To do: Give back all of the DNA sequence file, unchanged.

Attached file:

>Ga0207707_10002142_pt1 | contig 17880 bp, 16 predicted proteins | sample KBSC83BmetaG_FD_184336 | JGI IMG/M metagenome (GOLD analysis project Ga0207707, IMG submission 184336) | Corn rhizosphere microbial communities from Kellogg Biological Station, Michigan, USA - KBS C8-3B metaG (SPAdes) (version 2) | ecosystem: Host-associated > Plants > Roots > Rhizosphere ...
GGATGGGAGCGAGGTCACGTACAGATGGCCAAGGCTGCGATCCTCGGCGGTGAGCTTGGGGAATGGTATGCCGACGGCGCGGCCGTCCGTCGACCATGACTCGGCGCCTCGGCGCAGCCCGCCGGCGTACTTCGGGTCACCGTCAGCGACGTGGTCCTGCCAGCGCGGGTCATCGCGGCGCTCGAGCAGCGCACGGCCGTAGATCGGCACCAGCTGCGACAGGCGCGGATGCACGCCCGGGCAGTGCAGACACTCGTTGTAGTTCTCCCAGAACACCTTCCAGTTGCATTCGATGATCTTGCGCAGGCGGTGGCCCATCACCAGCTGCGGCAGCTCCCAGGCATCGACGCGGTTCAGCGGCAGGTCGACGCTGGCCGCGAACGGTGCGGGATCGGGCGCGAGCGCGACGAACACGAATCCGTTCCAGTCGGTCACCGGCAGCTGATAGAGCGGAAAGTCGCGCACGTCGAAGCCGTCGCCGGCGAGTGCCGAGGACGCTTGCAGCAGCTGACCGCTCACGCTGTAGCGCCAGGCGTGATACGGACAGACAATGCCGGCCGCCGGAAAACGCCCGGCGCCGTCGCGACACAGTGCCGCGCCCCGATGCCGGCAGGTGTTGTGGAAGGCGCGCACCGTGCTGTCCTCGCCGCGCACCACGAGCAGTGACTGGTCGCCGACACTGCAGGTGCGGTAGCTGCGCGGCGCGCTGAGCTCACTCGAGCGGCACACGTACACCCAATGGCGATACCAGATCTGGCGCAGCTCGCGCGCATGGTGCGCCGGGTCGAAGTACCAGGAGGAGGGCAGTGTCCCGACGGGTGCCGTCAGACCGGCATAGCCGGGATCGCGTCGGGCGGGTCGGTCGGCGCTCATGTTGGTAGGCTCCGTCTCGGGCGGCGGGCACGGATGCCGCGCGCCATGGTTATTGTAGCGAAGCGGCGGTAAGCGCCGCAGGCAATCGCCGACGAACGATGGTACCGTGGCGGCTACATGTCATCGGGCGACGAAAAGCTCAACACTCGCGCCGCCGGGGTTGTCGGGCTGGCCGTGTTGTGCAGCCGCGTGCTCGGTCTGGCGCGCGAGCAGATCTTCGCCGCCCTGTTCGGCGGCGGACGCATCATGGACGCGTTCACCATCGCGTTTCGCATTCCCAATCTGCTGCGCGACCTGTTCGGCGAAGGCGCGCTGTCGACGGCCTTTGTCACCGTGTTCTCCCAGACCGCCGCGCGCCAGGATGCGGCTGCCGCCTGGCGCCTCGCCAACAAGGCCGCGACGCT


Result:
>Ga0207707_10002142_pt1 | contig 17880 bp, 16 predicted proteins | sample KBSC83BmetaG_FD_184336 | JGI IMG/M metagenome (GOLD analysis project Ga0207707, IMG submission 184336) | Corn rhizosphere microbial communities from Kellogg Biological Station, Michigan, USA - KBS C8-3B metaG (SPAdes) (version 2) | ecosystem: Host-associated > Plants > Roots > Rhizosphere ...
GGATGGGAGCGAGGTCACGTACAGATGGCCAAGGCTGCGATCCTCGGCGGTGAGCTTGGGGAATGGTATGCCGACGGCGCGGCCGTCCGTCGACCATGACTCGGCGCCTCGGCGCAGCCCGCCGGCGTACTTCGGGTCACCGTCAGCGACGTGGTCCTGCCAGCGCGGGTCATCGCGGCGCTCGAGCAGCGCACGGCCGTAGATCGGCACCAGCTGCGACAGGCGCGGATGCACGCCCGGGCAGTGCAGACACTCGTTGTAGTTCTCCCAGAACACCTTCCAGTTGCATTCGATGATCTTGCGCAGGCGGTGGCCCATCACCAGCTGCGGCAGCTCCCAGGCATCGACGCGGTTCAGCGGCAGGTCGACGCTGGCCGCGAACGGTGCGGGATCGGGCGCGAGCGCGACGAACACGAATCCGTTCCAGTCGGTCACCGGCAGCTGATAGAGCGGAAAGTCGCGCACGTCGAAGCCGTCGCCGGCGAGTGCCGAGGACGCTTGCAGCAGCTGACCGCTCACGCTGTAGCGCCAGGCGTGATACGGACAGACAATGCCGGCCGCCGGAAAACGCCCGGCGCCGTCGCGACACAGTGCCGCGCCCCGATGCCGGCAGGTGTTGTGGAAGGCGCGCACCGTGCTGTCCTCGCCGCGCACCACGAGCAGTGACTGGTCGCCGACACTGCAGGTGCGGTAGCTGCGCGGCGCGCTGAGCTCACTCGAGCGGCACACGTACACCCAATGGCGATACCAGATCTGGCGCAGCTCGCGCGCATGGTGCGCCGGGTCGAAGTACCAGGAGGAGGGCAGTGTCCCGACGGGTGCCGTCAGACCGGCATAGCCGGGATCGCGTCGGGCGGGTCGGTCGGCGCTCATGTTGGTAGGCTCCGTCTCGGGCGGCGGGCACGGATGCCGCGCGCCATGGTTATTGTAGCGAAGCGGCGGTAAGCGCCGCAGGCAATCGCCGACGAACGATGGTACCGTGGCGGCTACATGTCATCGGGCGACGAAAAGCTCAACACTCGCGCCGCCGGGGTTGTCGGGCTGGCCGTGTTGTGCAGCCGCGTGCTCGGTCTGGCGCGCGAGCAGATCTTCGCCGCCCTGTTCGGCGGCGGACGCATCATGGACGCGTTCACCATCGCGTTTCGCATTCCCAATCTGCTGCGCGACCTGTTCGGCGAAGGCGCGCTGTCGACGGCCTTTGTCACCGTGTTCTCCCAGACCGCCGCGCGCCAGGATGCGGCTGCCGCCTGGCGCCTCGCCAACAAGGCCGCGACGCT